It is a well-known truism that nothing succeeds like success. This maxim certainly applies to the modern smart home, where a new category of connected devices has been rapidly growing in adoption since 2014.
This phenomenon has not been accidental. Parks Associates data indicates that 88 percent of U.S. households currently have broadband access. The pervasiveness of broadband access in the typical household has created a fertile ground for connected appliances, electronics, and other smart devices. Parks reports that 34 percent of broadband households own at least one connected device, with consumers owning an average of 13 connected devices (of any type) in their home, up from 9.2 in 2016 — a dramatic 41 percent increase in less than five years.
Supercharging the smart home has been a rising desire by consumers to address and solve problems in the home. While the technical landscape of the smart home has been evolving (and continues to), new and existing homes must be “reimagined” with connected devices in mind.
Parks Associates recently engaged with GE Appliances to develop a white paper that identifies the opportunities, headwinds, triggers, and dynamics in addressing the macro smart home opportunity. Many of the white paper’s chief findings and insights conjure up a whole host of topics that smart home companies should heed in their mission to address this growing but challenging technology category.
Smart home device demographics
Parks Associates’ research has identified convenience, comfort, and peace of mind as the central factors driving adoption. These primal factors have been abetted by traditional marketing attributes like increased brand/product awareness and co-marketing partnerships (particularly in legacy industries like energy providers, insurance companies, and energy providers). The smart home space, from its origin, has always had a DIY (Do-It-Yourself) guise, with the ensuing installation and setup consequences that early adopters and fast-follower consumers are willing to accept.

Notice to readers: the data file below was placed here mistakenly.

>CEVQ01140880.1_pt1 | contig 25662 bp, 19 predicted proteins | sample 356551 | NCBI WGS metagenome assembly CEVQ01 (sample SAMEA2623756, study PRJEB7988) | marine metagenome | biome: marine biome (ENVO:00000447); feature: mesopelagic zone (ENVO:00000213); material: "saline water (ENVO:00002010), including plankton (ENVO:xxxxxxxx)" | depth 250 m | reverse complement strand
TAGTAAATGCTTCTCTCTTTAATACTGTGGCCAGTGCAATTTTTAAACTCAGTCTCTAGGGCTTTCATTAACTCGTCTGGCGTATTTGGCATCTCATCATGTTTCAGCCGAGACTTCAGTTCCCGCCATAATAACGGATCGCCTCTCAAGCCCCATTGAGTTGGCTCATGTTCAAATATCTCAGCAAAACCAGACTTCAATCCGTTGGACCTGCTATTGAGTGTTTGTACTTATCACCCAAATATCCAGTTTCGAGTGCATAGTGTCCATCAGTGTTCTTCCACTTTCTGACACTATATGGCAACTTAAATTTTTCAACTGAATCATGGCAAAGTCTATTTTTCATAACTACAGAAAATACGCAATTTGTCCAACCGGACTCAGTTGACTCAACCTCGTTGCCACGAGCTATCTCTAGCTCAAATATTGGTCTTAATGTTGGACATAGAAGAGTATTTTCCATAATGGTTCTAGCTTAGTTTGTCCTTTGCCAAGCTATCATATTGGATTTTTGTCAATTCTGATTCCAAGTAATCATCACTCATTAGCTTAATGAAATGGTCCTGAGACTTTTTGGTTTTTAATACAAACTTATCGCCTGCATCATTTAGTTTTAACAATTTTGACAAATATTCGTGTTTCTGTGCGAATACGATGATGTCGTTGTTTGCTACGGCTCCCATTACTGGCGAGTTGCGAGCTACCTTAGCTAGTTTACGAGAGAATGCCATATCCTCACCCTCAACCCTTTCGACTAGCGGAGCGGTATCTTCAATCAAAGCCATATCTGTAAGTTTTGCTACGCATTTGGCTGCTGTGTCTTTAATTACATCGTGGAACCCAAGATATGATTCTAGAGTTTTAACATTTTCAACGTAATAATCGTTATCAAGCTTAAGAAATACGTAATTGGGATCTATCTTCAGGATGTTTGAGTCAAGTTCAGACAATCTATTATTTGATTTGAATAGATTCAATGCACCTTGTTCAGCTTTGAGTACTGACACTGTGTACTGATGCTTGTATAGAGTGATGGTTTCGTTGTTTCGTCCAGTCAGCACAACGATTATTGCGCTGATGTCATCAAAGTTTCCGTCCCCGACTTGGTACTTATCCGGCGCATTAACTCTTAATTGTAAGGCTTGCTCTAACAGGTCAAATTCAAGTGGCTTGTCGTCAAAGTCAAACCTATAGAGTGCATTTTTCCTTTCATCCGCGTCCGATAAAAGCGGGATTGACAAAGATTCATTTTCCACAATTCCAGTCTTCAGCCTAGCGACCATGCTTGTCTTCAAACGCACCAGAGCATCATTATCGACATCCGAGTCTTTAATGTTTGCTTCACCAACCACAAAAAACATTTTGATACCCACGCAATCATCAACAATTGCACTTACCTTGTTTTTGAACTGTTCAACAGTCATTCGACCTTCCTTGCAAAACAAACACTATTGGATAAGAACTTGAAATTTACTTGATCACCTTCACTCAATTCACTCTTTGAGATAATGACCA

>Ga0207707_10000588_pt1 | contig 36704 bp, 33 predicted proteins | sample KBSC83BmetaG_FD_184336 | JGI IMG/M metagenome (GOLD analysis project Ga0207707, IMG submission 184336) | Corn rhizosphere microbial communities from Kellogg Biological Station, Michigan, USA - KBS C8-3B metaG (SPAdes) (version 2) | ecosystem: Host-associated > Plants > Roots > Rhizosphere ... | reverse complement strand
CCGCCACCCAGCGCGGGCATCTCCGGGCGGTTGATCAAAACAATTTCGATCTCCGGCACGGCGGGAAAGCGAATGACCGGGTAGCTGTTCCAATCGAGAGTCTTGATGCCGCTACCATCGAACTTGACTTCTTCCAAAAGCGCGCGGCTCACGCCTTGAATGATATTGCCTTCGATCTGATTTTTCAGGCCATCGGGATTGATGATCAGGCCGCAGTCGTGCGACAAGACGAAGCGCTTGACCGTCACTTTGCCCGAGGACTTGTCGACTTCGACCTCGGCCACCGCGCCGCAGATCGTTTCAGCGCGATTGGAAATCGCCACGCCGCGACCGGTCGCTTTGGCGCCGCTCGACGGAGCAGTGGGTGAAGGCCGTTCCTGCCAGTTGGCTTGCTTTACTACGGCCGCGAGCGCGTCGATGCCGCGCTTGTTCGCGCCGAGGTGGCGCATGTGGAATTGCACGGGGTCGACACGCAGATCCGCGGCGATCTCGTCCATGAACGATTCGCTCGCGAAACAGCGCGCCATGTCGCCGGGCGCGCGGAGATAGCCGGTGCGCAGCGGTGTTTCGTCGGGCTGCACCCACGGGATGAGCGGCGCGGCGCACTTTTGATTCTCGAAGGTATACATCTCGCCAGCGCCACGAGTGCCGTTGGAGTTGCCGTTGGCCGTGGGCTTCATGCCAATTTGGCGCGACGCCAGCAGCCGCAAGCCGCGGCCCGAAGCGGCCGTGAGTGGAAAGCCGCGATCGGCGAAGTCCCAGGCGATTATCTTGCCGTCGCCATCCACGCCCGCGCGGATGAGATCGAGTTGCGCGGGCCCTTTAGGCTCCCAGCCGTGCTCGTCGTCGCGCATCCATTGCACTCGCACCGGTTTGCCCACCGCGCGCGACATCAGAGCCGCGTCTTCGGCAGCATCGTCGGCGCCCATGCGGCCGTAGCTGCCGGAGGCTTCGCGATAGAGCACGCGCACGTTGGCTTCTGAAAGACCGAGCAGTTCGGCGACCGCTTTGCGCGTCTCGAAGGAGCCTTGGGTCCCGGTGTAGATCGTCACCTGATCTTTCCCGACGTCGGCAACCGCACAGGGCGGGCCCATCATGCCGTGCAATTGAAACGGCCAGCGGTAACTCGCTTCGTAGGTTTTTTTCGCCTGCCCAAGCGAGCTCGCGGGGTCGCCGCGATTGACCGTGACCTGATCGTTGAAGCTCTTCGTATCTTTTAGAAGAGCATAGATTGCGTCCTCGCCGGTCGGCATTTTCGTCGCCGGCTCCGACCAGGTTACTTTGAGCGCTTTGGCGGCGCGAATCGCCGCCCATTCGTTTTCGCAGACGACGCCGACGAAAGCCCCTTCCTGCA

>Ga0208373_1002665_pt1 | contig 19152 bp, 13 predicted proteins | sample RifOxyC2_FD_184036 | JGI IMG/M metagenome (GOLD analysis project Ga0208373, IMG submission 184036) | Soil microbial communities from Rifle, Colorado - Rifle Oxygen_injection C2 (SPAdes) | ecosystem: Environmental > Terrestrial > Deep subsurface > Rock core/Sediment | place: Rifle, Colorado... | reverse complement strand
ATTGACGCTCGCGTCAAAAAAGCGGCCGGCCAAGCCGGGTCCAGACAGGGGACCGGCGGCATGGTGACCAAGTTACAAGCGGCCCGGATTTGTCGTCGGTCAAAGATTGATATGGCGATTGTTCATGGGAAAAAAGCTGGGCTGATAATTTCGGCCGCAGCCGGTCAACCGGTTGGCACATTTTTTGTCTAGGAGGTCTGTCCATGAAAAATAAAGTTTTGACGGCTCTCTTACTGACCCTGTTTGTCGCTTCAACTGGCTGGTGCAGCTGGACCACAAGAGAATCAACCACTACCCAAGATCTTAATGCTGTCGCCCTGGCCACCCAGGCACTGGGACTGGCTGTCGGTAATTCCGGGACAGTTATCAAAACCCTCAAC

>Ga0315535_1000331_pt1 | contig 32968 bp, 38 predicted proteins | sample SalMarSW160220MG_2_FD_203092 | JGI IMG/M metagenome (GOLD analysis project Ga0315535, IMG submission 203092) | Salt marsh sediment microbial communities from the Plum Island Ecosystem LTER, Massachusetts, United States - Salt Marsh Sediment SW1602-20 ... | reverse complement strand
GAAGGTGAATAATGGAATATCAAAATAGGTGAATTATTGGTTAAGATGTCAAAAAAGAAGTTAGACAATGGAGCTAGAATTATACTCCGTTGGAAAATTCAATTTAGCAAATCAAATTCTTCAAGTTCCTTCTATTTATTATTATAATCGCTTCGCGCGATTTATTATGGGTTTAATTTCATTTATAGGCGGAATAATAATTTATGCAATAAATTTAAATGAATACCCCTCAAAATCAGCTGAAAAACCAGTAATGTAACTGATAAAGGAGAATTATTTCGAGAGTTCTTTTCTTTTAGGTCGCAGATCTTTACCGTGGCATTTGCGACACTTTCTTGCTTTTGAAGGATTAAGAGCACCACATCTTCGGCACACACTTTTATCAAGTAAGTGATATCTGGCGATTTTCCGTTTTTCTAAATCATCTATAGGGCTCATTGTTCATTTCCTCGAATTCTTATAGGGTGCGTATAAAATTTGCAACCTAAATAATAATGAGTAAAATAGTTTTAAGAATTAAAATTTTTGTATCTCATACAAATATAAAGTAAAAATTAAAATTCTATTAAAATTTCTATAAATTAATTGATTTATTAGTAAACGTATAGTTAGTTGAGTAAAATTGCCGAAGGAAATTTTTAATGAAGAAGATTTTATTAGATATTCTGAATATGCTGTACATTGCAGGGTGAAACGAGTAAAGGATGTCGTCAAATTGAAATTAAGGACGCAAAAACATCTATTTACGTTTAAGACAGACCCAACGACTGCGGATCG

Nevertheless, the overall percentage of U.S. broadband households owning three or more smart home devices increased by more than 64 percent in the past two years, up from 14 percent in 2018 to 23 percent at the end of 2020.
It is hard to argue that COVID-19 has not played a central role in the scorching growth of video doorbells, as stay-at-home consumers (increasingly working from home) found unique appeal in the ability to monitor online deliveries and observe visitors to their homes, often in a remote manner. Parks data indicates that video doorbells experienced the highest growth level — up 86 percent over the past six years — of the most popular smart home devices. Contributing to the appeal of video doorbells, especially with the rise in crime in many urban and suburban areas around the United States, is the product’s ability to facilitate the overall safety of their neighborhoods by posting crime-solved videos of nefarious activity.